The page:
Inclusive Leadership

Practical ways to foster an inclusive environment

At Elsevier, we place strategic importance on having inclusive, engaged and agile teams. Therefore we value having an inclusive environment for our teams to operate in where everyone is treated fairly and respectfully, has equal access to opportunities and resources, and can contribute fully to the organization’s success.

An inclusive culture enables a high-performing and engaged set of employees, where people feel valued and can bring their whole selves to work. A culture of inclusion increases diversity while also improving innovation and team / business performance.

Leaders have a key role to play in fostering an inclusive environment. Whether we are senior executives or managers, leaders’ behaviours can drive up to 70 percentage points difference between the proportion of employees who feel highly included and the proportion of those who do not —a phenomenal difference.*

All of our product leadership team recently completed a training course with the NeuroLeadership Institute on inclusive leadership, in order to help us embed habits and behaviors that will help to shape such an environment. Following the training, I read Anna Shipman’s post on an inclusive leadership course that she had attended, and that sparked me to do something similar, in order to help me to distil, remember and embed what I learnt.

(Of course, what I’ve written here represents only a fraction of what we covered in the training course — three 90-minute workshops and assignments in between — and I’ve included bits I’ve picked up from other reading I’ve done recently on the subject — which I’ll publish as a separate reading list.)

The SCARF model (R)

The course introduced me to the SCARF Model (a registered trademark of the NeuroLeadership Institute), which is a way of describing and understanding social threats and rewards and how our brains respond to other people’s actions:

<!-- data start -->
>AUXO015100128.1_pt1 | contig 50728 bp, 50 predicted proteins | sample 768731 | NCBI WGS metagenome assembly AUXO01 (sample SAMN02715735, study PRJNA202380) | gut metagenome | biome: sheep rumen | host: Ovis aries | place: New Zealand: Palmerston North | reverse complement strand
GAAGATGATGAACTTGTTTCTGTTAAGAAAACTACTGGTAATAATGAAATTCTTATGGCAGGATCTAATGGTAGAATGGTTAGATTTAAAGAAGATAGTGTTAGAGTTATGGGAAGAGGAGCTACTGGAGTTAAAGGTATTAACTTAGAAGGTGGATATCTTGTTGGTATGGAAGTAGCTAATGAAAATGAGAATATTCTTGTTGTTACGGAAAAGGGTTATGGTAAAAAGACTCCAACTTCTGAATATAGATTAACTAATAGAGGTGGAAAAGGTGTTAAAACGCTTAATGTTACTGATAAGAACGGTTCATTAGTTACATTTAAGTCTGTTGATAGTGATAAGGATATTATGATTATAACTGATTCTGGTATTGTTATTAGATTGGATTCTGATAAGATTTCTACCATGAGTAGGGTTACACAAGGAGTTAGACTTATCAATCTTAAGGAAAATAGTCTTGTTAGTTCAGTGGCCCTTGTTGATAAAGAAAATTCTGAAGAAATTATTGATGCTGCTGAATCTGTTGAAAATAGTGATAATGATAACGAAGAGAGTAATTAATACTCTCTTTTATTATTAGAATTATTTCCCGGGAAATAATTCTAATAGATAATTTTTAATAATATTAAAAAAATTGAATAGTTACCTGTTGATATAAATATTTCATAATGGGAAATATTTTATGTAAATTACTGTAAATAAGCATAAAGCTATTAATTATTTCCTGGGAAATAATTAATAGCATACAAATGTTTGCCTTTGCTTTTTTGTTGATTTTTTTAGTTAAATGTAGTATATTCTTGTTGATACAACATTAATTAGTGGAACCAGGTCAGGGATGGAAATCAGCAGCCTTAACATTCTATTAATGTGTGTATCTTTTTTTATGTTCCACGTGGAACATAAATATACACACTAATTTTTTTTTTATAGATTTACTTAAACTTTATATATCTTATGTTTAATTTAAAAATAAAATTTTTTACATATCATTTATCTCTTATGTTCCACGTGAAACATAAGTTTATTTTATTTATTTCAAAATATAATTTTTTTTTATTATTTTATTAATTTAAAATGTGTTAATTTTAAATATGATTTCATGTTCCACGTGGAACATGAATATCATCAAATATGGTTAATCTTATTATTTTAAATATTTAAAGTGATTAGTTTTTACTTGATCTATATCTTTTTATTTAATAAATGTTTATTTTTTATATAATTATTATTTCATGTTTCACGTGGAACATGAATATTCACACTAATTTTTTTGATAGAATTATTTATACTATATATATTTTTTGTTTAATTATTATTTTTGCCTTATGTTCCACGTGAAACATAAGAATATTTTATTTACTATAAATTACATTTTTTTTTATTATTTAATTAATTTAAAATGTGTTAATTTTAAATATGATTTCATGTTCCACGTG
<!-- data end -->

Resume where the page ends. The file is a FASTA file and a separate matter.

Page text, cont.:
For an overview on The SCARF Model (R) and the effectiveness it has in the workplace, you can read this blogpost or this one or this one by Itamar Goldminz, or watch this video:

The theory is that what motivates us socially is different for each of us. That is, we are all sensitive to these five domains — but to different degrees. For example, some people may particularly value ‘status’ (eg getting credit for a job well done), while other people crave ‘autonomy’ (a sense of control over the work we do, and not being micromanaged). Some people are more sensitive to threats relating to ‘fairness’ (eg a lack of equity/equality in social interactions), other people are more sensitive to threats relating to ‘certainty’ (eg when roles or responsibilities aren’t clear) or ‘relatedness’ (eg feeling different from others or excluded).

As an aside: if you want to understand which domains of social threat and reward matter most to you, you can take an assessment at the Neuroleadership institute’s website. Note this assessment is for individual use. If you wish to use the assessment with your team or organization, contact the institute.

By being sensitive to these five domains, leaders can help meet the needs of the people on their teams. How we act and behave can impact each domain and thereby lead people to feel more or less included and valued.

Finding Common ground

Relatedness’ is the sense that we belong. Leaders can do many things to foster strong relationships and to help create a feeling of common ground among colleagues. For example:

Leaders can use language such as “we” and “us” to promote that feeling, instead of language like “you,” “me,” and “they,” which signals a clear boundary between groups. [1]

Leaders can also:

  • hold regular 1:1s
  • check in regularly with team members, particularly remote workers